Santa Fe Science Writing Workshop
Scholarly Work, Without All the Footnotes (Arthur S. Brisbane, The Public Editor, NY Times, 10-2-10), on how a dispute about a Times Magazine article, Does Your Language Shape How You Think? by linguist Guy Deutscher, illustrates the differences between academic publishing and the popular press. Mainly: less credit to sources--and why not post those online?
Science & Story: The Art of Communicating Science Across All Media . at the World Science Festival in New York City, there was an entire day devoted to science story-telling, Presented in collaboration with the Paley Center for Media. Much material here and on the World Science Festival blog . See also some webcasts.
Science as Falsification (Sir Karl R. Popper, excerpt from Conjectures and Refutations: The Growth of Scientific Knowledge--something on the philosophy of science that my godson recommends. You can listen to Popper explaining the same thing on YouTube. And here's Wikipedia's summary of Popper's claim to solve the philosophical problem of induction.
Science careers blog (Science, various contributors)
Science Daily (news digests on a range of topics)
Science Friday (Ira Flatow's fascinating radio show--"making science radioactive"TM -- listen live (Fridays 2 to 4 EDT) or to archived shows)
Science Podcasts (Science Magazine, with archives from 2005 on)
Scienceline (a a student-run online magazine published by NYU's science, health, and environmental reporting program, SHERP). href="http://www.sciseek.com/"target="_blank">Sciseek (science search engine and directory)
Sense About Science (charitable trust in UK, promoting good science and evidence for the public, partly by responding to misrepresentations about science)
Science in Society Journalism Awards
Science Friday on Books (Ira Flatow)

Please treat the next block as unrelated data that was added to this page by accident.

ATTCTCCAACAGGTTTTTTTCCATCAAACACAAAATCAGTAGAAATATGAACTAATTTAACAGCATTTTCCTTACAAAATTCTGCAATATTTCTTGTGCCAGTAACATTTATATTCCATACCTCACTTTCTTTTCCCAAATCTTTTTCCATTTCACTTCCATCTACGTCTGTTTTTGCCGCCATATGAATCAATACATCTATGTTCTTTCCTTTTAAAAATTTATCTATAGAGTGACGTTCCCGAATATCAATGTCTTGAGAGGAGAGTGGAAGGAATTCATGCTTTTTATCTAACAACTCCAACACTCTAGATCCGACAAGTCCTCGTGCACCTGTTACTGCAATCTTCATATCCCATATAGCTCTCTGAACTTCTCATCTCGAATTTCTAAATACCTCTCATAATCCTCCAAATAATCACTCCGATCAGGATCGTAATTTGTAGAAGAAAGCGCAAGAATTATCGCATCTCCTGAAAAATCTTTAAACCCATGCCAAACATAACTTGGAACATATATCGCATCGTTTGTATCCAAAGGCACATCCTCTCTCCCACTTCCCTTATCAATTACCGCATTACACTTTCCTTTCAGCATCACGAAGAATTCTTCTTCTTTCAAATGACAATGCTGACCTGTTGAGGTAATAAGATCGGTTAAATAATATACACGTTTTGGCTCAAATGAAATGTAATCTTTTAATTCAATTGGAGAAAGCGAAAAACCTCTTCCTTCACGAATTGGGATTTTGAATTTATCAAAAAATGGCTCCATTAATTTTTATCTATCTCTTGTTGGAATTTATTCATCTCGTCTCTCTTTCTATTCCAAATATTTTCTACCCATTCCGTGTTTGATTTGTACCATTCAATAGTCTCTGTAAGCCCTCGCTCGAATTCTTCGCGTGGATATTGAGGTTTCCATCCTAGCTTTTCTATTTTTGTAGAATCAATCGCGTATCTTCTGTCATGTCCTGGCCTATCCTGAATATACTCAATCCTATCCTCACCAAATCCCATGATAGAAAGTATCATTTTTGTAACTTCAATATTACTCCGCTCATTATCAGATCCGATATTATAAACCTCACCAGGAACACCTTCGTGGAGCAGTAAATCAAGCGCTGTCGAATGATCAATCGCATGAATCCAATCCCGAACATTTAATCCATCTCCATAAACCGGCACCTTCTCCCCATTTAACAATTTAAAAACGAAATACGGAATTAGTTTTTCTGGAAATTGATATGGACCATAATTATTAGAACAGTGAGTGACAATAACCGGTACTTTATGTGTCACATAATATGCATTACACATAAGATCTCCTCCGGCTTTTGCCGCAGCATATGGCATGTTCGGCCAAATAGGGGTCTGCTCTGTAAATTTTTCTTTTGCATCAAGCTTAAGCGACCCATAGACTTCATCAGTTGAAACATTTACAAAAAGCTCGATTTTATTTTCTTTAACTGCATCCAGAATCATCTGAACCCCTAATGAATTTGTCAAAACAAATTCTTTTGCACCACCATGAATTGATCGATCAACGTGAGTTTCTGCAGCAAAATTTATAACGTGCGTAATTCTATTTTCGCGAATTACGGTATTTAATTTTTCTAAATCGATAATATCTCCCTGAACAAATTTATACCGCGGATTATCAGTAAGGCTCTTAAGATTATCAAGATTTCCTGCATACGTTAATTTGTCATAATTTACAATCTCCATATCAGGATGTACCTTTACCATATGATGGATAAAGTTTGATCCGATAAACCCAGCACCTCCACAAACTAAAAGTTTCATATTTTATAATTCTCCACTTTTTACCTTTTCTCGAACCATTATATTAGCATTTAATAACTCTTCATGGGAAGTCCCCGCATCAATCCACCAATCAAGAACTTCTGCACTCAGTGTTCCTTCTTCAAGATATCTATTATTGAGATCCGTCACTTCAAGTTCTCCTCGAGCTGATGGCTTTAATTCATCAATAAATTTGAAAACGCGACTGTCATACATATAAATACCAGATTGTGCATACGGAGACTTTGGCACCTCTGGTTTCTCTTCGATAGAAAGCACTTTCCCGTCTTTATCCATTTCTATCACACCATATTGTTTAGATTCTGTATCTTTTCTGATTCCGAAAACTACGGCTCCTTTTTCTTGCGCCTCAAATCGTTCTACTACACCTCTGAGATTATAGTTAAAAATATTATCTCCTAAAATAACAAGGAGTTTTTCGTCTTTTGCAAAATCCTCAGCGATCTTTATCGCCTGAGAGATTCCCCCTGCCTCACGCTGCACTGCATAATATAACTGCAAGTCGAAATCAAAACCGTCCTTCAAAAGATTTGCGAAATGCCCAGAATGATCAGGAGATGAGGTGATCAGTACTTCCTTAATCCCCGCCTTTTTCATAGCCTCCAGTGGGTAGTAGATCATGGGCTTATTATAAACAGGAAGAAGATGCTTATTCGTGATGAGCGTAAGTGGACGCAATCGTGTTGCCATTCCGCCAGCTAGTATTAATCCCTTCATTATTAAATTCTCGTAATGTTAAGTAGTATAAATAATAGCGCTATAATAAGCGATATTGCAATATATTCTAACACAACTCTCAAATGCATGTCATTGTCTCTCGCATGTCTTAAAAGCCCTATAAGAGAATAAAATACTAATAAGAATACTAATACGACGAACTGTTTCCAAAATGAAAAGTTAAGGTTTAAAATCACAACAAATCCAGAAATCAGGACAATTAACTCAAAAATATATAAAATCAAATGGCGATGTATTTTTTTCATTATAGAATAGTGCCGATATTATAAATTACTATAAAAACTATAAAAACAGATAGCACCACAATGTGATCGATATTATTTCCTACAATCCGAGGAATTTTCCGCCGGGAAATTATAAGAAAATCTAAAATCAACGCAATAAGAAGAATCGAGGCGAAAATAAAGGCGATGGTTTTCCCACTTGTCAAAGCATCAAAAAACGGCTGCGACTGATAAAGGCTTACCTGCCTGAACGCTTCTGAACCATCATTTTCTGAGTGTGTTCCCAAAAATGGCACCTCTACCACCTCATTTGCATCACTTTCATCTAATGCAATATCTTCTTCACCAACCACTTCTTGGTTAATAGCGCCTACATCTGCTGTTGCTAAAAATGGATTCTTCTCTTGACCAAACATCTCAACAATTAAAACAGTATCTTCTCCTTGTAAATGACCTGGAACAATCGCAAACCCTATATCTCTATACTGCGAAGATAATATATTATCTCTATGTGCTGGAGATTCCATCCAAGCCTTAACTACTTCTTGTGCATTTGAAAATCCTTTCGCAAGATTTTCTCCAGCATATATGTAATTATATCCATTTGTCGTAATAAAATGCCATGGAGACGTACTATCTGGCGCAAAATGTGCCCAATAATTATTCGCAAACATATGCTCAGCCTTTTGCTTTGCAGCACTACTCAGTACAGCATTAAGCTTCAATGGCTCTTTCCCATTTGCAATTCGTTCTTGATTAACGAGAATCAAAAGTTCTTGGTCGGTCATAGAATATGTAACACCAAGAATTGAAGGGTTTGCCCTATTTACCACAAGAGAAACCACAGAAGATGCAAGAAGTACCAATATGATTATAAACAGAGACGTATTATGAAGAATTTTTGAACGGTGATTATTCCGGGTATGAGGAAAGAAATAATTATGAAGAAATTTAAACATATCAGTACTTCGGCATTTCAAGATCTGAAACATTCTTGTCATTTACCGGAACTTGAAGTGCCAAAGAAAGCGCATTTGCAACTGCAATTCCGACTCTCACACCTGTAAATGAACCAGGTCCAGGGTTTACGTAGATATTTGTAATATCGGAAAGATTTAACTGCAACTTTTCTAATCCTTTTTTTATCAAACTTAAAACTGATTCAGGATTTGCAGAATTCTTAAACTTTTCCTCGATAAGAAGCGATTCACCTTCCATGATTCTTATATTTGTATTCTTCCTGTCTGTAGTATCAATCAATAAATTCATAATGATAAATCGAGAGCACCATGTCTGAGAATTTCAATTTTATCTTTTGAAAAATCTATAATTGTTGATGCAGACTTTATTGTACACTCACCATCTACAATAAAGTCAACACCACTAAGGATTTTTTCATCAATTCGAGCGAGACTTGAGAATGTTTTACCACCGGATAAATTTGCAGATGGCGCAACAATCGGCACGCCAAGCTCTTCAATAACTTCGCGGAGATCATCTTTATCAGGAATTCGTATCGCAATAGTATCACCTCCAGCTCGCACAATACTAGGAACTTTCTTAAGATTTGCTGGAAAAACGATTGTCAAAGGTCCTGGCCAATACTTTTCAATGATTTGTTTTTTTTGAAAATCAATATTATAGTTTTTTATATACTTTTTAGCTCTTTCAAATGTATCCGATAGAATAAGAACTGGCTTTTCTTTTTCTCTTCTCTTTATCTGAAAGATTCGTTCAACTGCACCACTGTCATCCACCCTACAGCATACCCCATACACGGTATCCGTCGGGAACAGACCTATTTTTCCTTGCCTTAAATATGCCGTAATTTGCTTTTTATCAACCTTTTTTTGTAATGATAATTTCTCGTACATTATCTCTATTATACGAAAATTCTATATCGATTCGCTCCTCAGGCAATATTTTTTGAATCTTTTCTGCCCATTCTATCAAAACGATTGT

Secrets of Good Science Writing (excellent Guardian blog, in honor of the Wellcome Trust Science Writing Prize , sponsored by the Guardian and the Observer). A mere selection, from more than 50 blog entries:
David Dobbs on science writing: 'hung down jargon and kill it' (David Dobbs, The Guardian, 4-19-13)
Mo Costandi on science blogging ('You've nothing to lose')
Mo Costandi on science writing: a good story conveys wonderment (4-22-13)
Jacob Aron on science writing: 'Analogies are like forklift trucks'
Michael Hanlon on science writing: 'You need a bullshit detector'
Linda Geddes on science writing: 'There is always another side to the story'
Geoff Brumfiel on science writing: 'Search out the voices you disagree with'
Helen Pearson on science writing: 'Surprise me!'
Penny Bailey on science writing: 'You need to know how to tell a good story'
Roger Highfield on science writing: 'Grab them with your first sentence'
Louisa Young: 'You can't go mucking about with science' (video)
Jo Marchant on science writing: 'You need a burning curiosity'
Tim Radford on science writing: 'Don't be afraid to ask simple questions'
A voyage of discovery: how the best science writers keep you enthralled (Ed Yong) Rather than being laden from the outset with jargon, good writing will draw readers in and reward them for their attention.
So you want to be a science writer (PDF file, Association of British Science Writers)
Starting a Career in Science Writing (Andrew Fazekas, Jim Austin, Science, 5-20-05, replete with links to similarly useful articles)
STATS (examining how numbers are distorted and statistics are misunderstood in the media and in society)
Survival Secrets for Freelance Science Writers (Andrew Fazekas, Science, 5-20-05)
Spellex (test your medical spelling aptitude)
Technical writers, which skill sets are important for (Writing Assistance, Inc.). See also